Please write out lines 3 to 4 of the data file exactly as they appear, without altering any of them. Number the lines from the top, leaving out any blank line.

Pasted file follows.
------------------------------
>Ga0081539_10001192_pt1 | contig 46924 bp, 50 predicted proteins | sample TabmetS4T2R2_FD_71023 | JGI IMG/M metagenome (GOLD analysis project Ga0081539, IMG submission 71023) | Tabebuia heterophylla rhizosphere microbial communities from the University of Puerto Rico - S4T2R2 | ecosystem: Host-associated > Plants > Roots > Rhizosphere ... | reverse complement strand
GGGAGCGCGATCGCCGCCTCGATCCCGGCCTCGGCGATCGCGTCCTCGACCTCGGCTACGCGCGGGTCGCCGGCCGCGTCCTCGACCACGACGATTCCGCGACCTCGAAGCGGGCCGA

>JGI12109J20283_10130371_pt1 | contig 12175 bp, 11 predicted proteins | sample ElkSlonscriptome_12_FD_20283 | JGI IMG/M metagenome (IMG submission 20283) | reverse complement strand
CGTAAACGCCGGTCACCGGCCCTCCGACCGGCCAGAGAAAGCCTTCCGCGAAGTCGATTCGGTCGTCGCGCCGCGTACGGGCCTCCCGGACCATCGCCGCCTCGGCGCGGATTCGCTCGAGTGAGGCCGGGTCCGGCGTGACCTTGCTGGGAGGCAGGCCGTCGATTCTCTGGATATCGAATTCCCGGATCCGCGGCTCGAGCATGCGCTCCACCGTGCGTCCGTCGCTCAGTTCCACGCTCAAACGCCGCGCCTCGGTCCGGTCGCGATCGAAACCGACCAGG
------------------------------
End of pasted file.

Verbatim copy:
>JGI12109J20283_10130371_pt1 | contig 12175 bp, 11 predicted proteins | sample ElkSlonscriptome_12_FD_20283 | JGI IMG/M metagenome (IMG submission 20283) | reverse complement strand
CGTAAACGCCGGTCACCGGCCCTCCGACCGGCCAGAGAAAGCCTTCCGCGAAGTCGATTCGGTCGTCGCGCCGCGTACGGGCCTCCCGGACCATCGCCGCCTCGGCGCGGATTCGCTCGAGTGAGGCCGGGTCCGGCGTGACCTTGCTGGGAGGCAGGCCGTCGATTCTCTGGATATCGAATTCCCGGATCCGCGGCTCGAGCATGCGCTCCACCGTGCGTCCGTCGCTCAGTTCCACGCTCAAACGCCGCGCCTCGGTCCGGTCGCGATCGAAACCGACCAGG